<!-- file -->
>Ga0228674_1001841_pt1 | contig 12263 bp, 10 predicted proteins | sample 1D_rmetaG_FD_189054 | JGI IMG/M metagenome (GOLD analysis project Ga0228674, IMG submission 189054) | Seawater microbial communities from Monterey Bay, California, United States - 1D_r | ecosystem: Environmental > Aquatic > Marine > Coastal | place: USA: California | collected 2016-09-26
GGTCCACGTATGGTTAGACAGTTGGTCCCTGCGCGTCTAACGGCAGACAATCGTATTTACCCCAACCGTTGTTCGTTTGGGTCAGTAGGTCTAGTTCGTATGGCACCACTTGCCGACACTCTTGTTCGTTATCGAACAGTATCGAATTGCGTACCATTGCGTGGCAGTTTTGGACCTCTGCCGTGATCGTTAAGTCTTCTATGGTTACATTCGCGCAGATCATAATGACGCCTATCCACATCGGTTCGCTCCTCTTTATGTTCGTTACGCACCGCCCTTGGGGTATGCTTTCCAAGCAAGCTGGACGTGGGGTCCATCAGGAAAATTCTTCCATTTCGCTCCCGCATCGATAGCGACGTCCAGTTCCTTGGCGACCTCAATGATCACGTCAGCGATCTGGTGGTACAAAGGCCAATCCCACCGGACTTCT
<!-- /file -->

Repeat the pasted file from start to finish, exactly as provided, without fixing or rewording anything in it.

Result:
>Ga0228674_1001841_pt1 | contig 12263 bp, 10 predicted proteins | sample 1D_rmetaG_FD_189054 | JGI IMG/M metagenome (GOLD analysis project Ga0228674, IMG submission 189054) | Seawater microbial communities from Monterey Bay, California, United States - 1D_r | ecosystem: Environmental > Aquatic > Marine > Coastal | place: USA: California | collected 2016-09-26
GGTCCACGTATGGTTAGACAGTTGGTCCCTGCGCGTCTAACGGCAGACAATCGTATTTACCCCAACCGTTGTTCGTTTGGGTCAGTAGGTCTAGTTCGTATGGCACCACTTGCCGACACTCTTGTTCGTTATCGAACAGTATCGAATTGCGTACCATTGCGTGGCAGTTTTGGACCTCTGCCGTGATCGTTAAGTCTTCTATGGTTACATTCGCGCAGATCATAATGACGCCTATCCACATCGGTTCGCTCCTCTTTATGTTCGTTACGCACCGCCCTTGGGGTATGCTTTCCAAGCAAGCTGGACGTGGGGTCCATCAGGAAAATTCTTCCATTTCGCTCCCGCATCGATAGCGACGTCCAGTTCCTTGGCGACCTCAATGATCACGTCAGCGATCTGGTGGTACAAAGGCCAATCCCACCGGACTTCT